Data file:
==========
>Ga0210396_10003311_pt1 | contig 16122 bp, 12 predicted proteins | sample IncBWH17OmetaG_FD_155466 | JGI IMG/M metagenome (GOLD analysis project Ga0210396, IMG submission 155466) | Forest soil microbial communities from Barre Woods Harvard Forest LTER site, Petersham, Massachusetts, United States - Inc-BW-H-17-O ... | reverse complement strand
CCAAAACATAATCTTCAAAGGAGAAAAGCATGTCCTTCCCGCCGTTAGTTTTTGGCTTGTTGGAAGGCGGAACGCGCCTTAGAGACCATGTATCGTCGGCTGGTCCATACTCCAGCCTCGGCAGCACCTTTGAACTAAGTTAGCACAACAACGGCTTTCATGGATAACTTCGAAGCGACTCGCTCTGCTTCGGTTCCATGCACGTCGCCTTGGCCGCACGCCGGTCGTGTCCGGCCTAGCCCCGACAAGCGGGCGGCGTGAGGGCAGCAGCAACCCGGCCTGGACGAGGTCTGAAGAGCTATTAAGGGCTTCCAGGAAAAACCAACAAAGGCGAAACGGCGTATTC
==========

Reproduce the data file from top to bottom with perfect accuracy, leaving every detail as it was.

>Ga0210396_10003311_pt1 | contig 16122 bp, 12 predicted proteins | sample IncBWH17OmetaG_FD_155466 | JGI IMG/M metagenome (GOLD analysis project Ga0210396, IMG submission 155466) | Forest soil microbial communities from Barre Woods Harvard Forest LTER site, Petersham, Massachusetts, United States - Inc-BW-H-17-O ... | reverse complement strand
CCAAAACATAATCTTCAAAGGAGAAAAGCATGTCCTTCCCGCCGTTAGTTTTTGGCTTGTTGGAAGGCGGAACGCGCCTTAGAGACCATGTATCGTCGGCTGGTCCATACTCCAGCCTCGGCAGCACCTTTGAACTAAGTTAGCACAACAACGGCTTTCATGGATAACTTCGAAGCGACTCGCTCTGCTTCGGTTCCATGCACGTCGCCTTGGCCGCACGCCGGTCGTGTCCGGCCTAGCCCCGACAAGCGGGCGGCGTGAGGGCAGCAGCAACCCGGCCTGGACGAGGTCTGAAGAGCTATTAAGGGCTTCCAGGAAAAACCAACAAAGGCGAAACGGCGTATTC